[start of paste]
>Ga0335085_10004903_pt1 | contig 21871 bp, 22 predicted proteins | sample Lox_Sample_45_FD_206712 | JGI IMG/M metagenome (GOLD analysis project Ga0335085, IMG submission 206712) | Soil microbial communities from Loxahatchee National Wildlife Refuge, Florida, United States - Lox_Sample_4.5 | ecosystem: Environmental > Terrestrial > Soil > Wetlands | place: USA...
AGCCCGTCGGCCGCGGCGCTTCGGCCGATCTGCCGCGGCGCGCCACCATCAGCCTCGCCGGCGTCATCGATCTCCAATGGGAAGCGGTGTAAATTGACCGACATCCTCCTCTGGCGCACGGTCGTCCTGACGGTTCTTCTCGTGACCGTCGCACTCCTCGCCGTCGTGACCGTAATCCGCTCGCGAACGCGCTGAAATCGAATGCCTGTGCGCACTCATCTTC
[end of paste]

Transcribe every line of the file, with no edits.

>Ga0335085_10004903_pt1 | contig 21871 bp, 22 predicted proteins | sample Lox_Sample_45_FD_206712 | JGI IMG/M metagenome (GOLD analysis project Ga0335085, IMG submission 206712) | Soil microbial communities from Loxahatchee National Wildlife Refuge, Florida, United States - Lox_Sample_4.5 | ecosystem: Environmental > Terrestrial > Soil > Wetlands | place: USA...
AGCCCGTCGGCCGCGGCGCTTCGGCCGATCTGCCGCGGCGCGCCACCATCAGCCTCGCCGGCGTCATCGATCTCCAATGGGAAGCGGTGTAAATTGACCGACATCCTCCTCTGGCGCACGGTCGTCCTGACGGTTCTTCTCGTGACCGTCGCACTCCTCGCCGTCGTGACCGTAATCCGCTCGCGAACGCGCTGAAATCGAATGCCTGTGCGCACTCATCTTC